He said he understood why Nasir had made that statement.

Kelab Belia Graduan 1Malaysia also came to Nasir’s defence, saying his remarks were misunderstood and taken out of context.

Its deputy president Najieb Mokhtar said Nasir never intended to offend anyone.

“Only a small number of those present at the function took offence and left the hall,” he said, adding that he was also at the same seminar.

Tengku Razaleigh Using Opposition Platform Not Acceptable

KUALA LUMPUR, Feb 2 (Bernama) -- Umno veteran Tengku Razaleigh Hamzah's using an opposition platform to state his stand on the oil royalty issue is not acceptable, said former prime minister Tun Dr Mahathir Mohamad.

He said this was because the former finance minister could have used a more suitable platform like a forum to put forward his views.

"I don't think it is acceptable, I must use other channels like a forum in order to voice out my views. He could have raised it with the Prime Minister," he told reporters after delivering an address entitled "Asean:Present and Future Challenges" at the 2010 Asean Logics Conference at the International Islamic University, Malaysia, here Tuesday.

Dr Mahathir said this when asked to comment on Tengku Razaleigh's action in stating that Kelantan was entitled to oil royalty at a PAS function held at the Sultan Mohamed IV Stadium in Kota Baharu recently, which was also attended by Kelantan Menteri Besar Datuk Nik Abdul Aziz Nik Mat.

"I think he gives Kelantan more priority than the government. As a Kelantanese (Tengku Razaleigh is the Member of Parliament for Gua Musang), you want to see Kelantan get its money," said Dr Mahathir.

Asked if Tengku Razaleigh's action would have an effect on Kelantan voters, Dr Mahathir said: "Perhaps, but in any case we (Barisan Nasional) will not be able to retake Kelantan because the Kelantanese have their own ideas."
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KUALA LUMPUR: Tun Dr Mahathir Mohamad has refrained from criticising Gua Musang MP Tengku Razaleigh Hamzah for using an Opposition platform to voice his opinion on the Kelantan oil royalty issue.

He said that he had also been critical of the Government in the past.

“I do not think it is acceptable to use the platform of the Opposition but I have also spoken out using smaller groups critical to the Government.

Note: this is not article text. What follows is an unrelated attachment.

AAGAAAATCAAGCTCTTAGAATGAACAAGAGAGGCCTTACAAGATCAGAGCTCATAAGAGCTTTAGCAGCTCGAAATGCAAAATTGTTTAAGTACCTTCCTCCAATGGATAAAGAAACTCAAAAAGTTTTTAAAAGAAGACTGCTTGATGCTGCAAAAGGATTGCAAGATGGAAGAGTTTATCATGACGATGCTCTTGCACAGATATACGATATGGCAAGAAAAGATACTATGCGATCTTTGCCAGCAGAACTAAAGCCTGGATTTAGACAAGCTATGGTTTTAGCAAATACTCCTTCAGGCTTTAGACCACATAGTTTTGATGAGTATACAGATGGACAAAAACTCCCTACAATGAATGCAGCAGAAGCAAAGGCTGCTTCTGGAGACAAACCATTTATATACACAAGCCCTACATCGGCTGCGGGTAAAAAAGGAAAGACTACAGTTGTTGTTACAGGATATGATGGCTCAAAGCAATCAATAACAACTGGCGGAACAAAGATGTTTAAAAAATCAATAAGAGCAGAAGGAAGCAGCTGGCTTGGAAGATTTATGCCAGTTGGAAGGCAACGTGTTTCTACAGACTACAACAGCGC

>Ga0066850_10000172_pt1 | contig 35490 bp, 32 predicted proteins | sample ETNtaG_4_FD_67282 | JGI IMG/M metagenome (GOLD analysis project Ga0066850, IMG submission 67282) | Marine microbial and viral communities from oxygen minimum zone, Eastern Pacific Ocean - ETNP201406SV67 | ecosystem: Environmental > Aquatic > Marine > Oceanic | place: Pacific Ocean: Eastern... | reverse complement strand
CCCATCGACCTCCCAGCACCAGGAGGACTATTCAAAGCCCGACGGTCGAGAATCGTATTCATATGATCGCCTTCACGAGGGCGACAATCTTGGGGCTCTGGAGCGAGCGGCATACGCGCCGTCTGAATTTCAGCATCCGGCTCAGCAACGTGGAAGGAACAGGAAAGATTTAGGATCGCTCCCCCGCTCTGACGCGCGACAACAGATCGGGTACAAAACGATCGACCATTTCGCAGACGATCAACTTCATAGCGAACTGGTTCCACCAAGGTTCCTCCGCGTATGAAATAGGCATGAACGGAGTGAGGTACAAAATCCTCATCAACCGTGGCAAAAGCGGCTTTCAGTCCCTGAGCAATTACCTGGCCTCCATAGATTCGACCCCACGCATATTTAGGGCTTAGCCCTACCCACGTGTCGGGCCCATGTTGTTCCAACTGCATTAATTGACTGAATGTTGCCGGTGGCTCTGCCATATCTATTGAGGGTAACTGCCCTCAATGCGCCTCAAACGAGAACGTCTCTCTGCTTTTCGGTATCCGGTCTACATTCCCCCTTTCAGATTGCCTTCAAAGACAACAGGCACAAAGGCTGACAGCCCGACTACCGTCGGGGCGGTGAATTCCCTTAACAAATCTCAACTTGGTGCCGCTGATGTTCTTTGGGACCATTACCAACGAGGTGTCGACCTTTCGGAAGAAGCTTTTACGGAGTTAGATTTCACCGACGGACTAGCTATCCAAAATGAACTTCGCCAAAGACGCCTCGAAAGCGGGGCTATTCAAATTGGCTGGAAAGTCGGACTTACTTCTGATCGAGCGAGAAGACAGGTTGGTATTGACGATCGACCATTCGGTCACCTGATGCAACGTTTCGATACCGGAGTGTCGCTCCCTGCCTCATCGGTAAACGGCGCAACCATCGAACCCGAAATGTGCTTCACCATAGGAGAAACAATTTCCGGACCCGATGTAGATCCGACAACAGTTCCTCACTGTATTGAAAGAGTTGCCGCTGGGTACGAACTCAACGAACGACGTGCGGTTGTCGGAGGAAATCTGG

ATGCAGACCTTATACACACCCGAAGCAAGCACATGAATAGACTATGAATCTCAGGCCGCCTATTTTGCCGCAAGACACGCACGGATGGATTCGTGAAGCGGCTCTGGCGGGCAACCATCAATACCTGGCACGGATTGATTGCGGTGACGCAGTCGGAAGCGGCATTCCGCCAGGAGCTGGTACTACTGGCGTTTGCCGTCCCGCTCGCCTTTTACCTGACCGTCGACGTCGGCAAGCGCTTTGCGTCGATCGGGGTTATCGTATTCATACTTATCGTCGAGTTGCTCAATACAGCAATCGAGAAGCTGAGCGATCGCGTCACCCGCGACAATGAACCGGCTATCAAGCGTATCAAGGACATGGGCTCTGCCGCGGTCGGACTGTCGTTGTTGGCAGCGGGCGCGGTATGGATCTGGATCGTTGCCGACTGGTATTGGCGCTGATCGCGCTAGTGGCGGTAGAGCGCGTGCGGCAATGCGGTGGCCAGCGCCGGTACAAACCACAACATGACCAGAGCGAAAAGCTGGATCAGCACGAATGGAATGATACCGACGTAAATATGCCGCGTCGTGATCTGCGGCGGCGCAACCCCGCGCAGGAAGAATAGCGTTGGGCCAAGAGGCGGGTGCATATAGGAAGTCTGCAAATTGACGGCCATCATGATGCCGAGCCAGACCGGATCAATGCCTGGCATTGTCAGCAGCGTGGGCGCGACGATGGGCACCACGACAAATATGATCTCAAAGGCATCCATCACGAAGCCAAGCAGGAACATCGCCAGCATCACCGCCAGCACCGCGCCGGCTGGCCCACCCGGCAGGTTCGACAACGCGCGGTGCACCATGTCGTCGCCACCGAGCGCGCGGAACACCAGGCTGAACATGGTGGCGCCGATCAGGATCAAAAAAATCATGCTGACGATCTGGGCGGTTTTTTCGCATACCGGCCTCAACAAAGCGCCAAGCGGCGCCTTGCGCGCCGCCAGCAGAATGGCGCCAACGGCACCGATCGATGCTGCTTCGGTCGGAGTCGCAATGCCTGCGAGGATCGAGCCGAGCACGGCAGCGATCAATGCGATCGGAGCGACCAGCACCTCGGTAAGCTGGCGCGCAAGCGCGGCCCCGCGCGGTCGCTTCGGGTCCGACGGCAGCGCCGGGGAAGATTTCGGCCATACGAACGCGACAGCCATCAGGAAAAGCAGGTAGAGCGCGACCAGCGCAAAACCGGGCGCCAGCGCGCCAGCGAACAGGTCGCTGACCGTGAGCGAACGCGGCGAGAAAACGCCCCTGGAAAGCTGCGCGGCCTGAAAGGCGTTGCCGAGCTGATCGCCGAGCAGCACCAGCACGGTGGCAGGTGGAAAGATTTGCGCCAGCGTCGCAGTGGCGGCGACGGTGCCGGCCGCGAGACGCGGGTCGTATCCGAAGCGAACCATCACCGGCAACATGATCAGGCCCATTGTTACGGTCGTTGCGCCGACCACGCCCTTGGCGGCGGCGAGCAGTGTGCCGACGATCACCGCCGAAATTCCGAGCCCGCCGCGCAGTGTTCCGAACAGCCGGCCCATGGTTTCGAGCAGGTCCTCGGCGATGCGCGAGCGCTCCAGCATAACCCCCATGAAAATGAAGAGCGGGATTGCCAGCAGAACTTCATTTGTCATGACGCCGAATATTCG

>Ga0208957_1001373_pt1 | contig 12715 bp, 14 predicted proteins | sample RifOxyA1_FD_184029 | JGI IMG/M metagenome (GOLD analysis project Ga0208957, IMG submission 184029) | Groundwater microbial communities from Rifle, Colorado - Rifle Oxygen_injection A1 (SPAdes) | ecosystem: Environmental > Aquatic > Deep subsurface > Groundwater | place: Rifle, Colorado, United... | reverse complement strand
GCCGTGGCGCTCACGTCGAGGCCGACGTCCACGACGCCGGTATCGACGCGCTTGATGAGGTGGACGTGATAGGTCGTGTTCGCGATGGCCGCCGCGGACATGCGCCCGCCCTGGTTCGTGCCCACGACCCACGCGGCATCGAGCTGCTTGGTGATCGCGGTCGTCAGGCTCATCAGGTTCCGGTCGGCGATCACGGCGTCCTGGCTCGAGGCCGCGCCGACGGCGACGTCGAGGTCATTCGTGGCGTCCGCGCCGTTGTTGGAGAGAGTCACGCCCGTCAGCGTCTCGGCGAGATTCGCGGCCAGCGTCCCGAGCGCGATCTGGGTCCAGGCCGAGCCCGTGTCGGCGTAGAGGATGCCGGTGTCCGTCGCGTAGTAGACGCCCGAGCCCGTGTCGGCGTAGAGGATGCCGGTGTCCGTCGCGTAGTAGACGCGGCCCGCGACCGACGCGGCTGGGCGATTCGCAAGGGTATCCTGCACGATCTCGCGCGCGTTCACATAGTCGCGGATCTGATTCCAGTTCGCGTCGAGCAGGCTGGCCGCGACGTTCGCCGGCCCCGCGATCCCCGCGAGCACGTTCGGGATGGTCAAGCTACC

“I am not in a position to condemn,” he said when asked for his reaction to Tengku Razaleigh’s comment that the PAS-led Kelan-tan government was entitled to a 5% royalty for petroleum extracted off its waters.

Last Thursday, Tengku Raza-leigh, who is a former Finance Minister and founding chairman of Petronas, told a gathering in Kota Baru that Kelantan was entitled to the royalty.

Speaking to reporters yesterday after giving a talk at the Asean Logics Conference at International Islamic University, Dr Mahathir said he had been very vocal against some of the moves made during the administration of Tun Abdullah Ahmad Badawi.

Dr Mahathir said he was of the view that Tengku Razaleigh was placing greater importance to Kelantan compared to the Federal Government.

“I suppose as a Kelantanese, he wants to see Kelantan get money. I am only guessing,” he said.

Kelantan Umno Youth was upset that Tengku Razaleigh chose to make his stand at a gathering organised by the PAS-led government, where he shared the stage with Mentri Besar and PAS spiritual adviser Datuk Nik Aziz Nik Mat at the Sultan Mohammed IV Stadium in Kota Baru.

Asked if Tengku Razaleigh’s ac-tions would affect the voters confidence towards Umno, Dr Maha-thir said: “Maybe, maybe. But whatever we do, we cannot win back Kelantan. Kelantanese have their own way of thinking.”

In his speech, Dr Mahathir said that Asean countries, together with China, Japan and South Korea, should have a common trading currency in place of the US dollar.

He also renewed his calls for the formation of the East Asia Economic Group (EAEG) , which would boost economic solidarity among the 10-member Asean group with the three north-east Asian countries.